MR. JUSTICE MARSHALL, with whom MR. JUSTICE BRENNAN joins, dissenting.
I would grant certiorari to resolve the question whether, before a juvenile waives her constitutional rights to remain silent and consult with an attorney, she is entitled to competent advice from an adult who does not have significant conflicts of interest.
Petitioner, a girl of "low dull normal" intelligence,*fn1 has been sentenced to spend the rest of her life in prison for a crime that occurred when she was 13 years old.*fn2 Her conviction for the murder of her father was based in large part on incriminating statements that she made on three occasions. The most important of these statements was a lengthy confession given at the county juvenile home on the day of the murder, in the presence of her mother, a probation officer, a prosecuting attorney, and two sheriff's deputies.
Prior to making this confession, petitioner spent 10-15 minutes alone with her mother, who had earlier been questioned by the police concerning the murder and who believed that she was herself a suspect. 261 Ark. 859, 866-867, 554 S. W. 2d 312, 314-315 (1977). The mother emerged from this meeting, "[looking] as if she had been crying," and stated
that petitioner wanted to confess. Id., at 867, 554 S. W. 2d at 315. Petitioner then was advised of her rights under the Fifth and Sixth Amendments, pursuant to Miranda v. Arizona, 384 U.S. 436 (1966).*fn3 She said that she understood her rights and wished to talk. Her confession was tape-recorded and, along with testimony concerning petitioner's other self-incriminating statements,*fn4 was introduced at trial over timely objection. Petitioner's subsequent conviction was affirmed by the Arkansas Supreme Court.
The issue presented here is an important one. In In re Gault, 387 U.S. 1 (1967), this Court recognized that "special problems may arise with respect to waiver of the [Fifth Amendment] privilege by or on behalf of children" and that "the greatest care must be taken to assure that . . . [a child's confession] was not the product of ignorance of rights or of adolescent fantasy, fright or despair." Id., at 55. Several years earlier, in Gallegos v. Colorado, 370 U.S. 49 (1962), the Court observed that "a 14-year-old boy, no matter how sophisticated, . . . is unable to know how to protect his own interests or how to get the benefits of his constitutional rights." Id., at 54. In both of these cases, convictions of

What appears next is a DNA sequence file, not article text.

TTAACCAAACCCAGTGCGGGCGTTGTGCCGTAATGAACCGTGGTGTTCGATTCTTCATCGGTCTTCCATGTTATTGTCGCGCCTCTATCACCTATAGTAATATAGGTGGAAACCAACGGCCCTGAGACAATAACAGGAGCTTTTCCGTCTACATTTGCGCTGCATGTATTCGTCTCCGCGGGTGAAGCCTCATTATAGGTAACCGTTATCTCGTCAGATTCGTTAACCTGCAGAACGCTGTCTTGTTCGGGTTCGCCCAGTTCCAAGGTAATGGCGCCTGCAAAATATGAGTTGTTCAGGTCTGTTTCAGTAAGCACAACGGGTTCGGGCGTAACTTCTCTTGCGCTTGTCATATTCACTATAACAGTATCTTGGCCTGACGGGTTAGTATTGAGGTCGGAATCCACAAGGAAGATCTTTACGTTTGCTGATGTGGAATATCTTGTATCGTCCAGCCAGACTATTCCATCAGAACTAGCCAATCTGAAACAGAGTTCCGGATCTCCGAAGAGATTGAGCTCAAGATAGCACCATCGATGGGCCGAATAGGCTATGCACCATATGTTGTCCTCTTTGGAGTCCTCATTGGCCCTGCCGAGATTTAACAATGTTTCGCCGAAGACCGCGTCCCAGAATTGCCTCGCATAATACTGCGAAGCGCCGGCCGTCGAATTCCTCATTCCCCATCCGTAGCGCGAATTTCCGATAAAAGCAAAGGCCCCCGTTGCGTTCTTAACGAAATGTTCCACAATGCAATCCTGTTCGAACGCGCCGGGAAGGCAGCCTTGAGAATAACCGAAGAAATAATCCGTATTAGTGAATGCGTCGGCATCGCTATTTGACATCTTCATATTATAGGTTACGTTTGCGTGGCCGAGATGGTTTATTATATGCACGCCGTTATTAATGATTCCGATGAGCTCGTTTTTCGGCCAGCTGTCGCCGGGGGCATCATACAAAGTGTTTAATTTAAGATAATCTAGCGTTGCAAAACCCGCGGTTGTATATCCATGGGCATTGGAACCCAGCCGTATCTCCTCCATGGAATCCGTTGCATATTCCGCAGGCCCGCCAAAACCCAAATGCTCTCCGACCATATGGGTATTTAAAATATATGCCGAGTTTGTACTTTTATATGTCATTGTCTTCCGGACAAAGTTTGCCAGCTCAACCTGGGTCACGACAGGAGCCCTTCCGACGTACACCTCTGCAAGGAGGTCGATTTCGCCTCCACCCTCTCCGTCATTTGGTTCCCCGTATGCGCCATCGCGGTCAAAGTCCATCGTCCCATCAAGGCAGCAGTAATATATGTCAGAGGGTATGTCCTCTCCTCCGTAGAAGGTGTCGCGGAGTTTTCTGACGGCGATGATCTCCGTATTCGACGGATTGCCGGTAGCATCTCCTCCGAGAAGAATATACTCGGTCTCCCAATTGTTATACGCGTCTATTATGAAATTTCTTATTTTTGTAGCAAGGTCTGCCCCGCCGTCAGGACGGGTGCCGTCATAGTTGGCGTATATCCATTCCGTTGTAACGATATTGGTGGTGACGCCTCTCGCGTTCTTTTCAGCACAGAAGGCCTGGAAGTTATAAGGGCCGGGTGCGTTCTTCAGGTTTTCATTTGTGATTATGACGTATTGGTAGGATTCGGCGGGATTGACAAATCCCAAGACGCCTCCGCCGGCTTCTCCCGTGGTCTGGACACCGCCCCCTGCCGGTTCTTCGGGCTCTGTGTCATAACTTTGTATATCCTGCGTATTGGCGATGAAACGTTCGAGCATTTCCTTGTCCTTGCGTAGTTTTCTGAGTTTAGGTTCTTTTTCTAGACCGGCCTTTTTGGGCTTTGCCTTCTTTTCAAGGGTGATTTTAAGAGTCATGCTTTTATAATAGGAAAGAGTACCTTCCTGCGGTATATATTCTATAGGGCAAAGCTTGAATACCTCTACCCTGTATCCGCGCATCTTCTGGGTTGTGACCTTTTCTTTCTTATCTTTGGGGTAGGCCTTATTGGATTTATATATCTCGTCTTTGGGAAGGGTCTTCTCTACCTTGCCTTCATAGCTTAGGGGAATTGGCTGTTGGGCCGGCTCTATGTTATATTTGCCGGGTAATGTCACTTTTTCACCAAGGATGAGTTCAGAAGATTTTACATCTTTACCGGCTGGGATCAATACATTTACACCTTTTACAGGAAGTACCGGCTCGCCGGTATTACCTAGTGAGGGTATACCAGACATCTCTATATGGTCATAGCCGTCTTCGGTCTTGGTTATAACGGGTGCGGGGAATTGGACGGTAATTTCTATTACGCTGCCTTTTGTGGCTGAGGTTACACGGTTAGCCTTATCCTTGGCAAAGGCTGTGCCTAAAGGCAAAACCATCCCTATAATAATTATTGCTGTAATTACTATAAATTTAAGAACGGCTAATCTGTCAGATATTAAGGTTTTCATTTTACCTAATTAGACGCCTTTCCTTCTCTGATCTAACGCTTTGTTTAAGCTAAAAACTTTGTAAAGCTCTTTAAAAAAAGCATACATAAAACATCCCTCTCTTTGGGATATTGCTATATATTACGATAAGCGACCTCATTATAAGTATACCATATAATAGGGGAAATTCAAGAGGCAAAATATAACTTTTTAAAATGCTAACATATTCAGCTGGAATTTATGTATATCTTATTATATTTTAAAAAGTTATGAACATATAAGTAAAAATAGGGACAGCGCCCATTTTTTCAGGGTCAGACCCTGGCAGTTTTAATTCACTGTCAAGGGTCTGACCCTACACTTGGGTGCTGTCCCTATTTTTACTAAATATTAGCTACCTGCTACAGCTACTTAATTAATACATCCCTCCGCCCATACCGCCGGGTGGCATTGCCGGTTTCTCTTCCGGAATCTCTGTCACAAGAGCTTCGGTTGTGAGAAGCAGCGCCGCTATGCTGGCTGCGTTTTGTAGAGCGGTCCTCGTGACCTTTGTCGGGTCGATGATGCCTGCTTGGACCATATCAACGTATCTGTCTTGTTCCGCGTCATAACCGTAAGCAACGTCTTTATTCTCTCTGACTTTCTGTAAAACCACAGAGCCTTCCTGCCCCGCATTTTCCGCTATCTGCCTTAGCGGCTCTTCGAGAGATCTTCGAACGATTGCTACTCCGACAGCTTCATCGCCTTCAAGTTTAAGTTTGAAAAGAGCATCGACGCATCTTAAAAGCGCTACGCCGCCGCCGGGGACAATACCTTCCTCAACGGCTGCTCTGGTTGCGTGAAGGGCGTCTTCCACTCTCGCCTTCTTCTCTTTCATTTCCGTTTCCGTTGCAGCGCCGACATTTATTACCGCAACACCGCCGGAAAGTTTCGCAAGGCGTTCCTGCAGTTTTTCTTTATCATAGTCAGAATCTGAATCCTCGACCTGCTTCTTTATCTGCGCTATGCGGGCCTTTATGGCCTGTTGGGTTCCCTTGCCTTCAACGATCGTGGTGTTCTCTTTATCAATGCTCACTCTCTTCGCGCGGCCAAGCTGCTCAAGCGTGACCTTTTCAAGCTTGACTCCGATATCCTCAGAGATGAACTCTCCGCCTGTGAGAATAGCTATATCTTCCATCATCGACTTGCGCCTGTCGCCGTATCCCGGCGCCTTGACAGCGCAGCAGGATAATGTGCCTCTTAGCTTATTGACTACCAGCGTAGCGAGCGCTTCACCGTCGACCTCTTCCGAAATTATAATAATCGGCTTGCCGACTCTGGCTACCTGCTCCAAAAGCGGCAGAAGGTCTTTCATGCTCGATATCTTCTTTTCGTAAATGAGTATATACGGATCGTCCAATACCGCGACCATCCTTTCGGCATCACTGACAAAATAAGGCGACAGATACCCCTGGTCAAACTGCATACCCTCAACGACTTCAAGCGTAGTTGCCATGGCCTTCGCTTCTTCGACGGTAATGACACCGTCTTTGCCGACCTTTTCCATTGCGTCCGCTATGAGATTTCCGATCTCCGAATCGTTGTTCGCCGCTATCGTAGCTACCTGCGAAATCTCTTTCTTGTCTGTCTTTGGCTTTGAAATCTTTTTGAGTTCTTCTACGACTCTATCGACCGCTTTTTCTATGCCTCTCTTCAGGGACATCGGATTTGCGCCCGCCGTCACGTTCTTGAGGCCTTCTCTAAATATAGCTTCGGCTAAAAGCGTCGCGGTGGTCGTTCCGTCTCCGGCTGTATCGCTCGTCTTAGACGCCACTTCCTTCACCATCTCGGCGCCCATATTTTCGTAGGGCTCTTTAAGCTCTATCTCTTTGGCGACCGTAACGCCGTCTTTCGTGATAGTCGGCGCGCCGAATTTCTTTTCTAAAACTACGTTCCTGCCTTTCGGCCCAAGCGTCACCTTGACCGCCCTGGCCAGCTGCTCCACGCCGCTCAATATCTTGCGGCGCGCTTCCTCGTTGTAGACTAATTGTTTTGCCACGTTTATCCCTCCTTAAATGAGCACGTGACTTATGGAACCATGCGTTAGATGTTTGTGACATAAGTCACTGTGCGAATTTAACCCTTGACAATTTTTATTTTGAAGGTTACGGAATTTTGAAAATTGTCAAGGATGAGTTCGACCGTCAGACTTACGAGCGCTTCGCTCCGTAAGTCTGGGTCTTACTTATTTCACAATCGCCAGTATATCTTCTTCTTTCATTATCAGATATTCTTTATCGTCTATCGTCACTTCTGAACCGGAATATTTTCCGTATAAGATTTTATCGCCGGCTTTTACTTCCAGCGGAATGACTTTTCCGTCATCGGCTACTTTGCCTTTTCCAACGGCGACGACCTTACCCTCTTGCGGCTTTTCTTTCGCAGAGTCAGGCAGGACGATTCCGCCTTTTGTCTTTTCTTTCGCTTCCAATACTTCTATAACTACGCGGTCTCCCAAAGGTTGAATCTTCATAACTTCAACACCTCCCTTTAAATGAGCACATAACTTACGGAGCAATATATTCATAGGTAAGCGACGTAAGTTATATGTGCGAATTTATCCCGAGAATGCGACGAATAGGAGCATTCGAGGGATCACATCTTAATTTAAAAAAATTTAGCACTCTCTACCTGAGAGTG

juveniles were reversed, in part because they had not had an opportunity to consult with a relative or lawyer prior to confessing. See 387 U.S., at 56; 370 U.S., at 54.*fn5
Requiring that a child receive adult advice before making a confession ensures that the child is protected from "his own immaturity," thereby "[putting] him on a less unequal footing with his interrogators. Ibid.*fn6 Petitioner here did consult with her mother before she made her statement. The mother, however, was plainly not in a position to provide rational advice with only the child's interests in mind, especially on the day of the murder. The mother had been through the traumatic experience of having her husband shot while he slept next to her, and then had suffered the additional trauma of believing herself to be a suspect, see supra, at 957. Like her daughter, the mother had been given tranquilizers not long before the confession was made. 261 Ark., at 869-872, 554 S. W. 2d, at 316-318. The mother's testimony indicates understandable confusion and incomprehension at the time her daughter's rights were explained to her:
"I didn't know what to do. I didn't have nobody there with me, and being under this ...